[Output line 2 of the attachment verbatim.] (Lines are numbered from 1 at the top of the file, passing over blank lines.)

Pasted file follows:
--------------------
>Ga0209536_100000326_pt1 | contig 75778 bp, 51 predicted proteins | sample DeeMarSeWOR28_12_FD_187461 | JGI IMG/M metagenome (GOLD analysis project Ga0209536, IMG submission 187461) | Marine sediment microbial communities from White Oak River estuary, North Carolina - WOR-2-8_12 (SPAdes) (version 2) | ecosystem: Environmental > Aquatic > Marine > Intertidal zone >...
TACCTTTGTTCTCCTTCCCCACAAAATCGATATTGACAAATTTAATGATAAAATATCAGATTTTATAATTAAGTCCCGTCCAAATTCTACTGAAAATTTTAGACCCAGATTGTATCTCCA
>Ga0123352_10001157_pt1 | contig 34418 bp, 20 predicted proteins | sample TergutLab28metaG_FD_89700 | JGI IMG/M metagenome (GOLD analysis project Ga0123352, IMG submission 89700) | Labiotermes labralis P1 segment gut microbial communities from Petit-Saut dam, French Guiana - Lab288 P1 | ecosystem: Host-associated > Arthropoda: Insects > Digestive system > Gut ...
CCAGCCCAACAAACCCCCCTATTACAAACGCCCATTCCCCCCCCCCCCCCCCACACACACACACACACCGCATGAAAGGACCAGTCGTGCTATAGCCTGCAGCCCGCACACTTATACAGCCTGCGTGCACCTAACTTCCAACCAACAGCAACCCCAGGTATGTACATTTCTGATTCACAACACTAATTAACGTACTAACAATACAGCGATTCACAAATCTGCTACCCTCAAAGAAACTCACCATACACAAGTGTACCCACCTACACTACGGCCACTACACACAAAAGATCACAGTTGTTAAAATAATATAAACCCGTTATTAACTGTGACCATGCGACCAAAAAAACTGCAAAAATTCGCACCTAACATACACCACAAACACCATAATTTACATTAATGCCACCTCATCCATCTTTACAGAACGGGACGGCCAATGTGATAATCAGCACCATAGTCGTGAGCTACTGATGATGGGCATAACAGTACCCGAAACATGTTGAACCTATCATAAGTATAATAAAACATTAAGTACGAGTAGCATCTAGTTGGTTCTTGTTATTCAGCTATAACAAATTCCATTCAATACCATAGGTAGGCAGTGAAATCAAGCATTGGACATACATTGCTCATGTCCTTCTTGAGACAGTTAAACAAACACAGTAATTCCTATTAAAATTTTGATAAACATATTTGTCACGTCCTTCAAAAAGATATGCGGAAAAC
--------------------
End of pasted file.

TACCTTTGTTCTCCTTCCCCACAAAATCGATATTGACAAATTTAATGATAAAATATCAGATTTTATAATTAAGTCCCGTCCAAATTCTACTGAAAATTTTAGACCCAGATTGTATCTCCA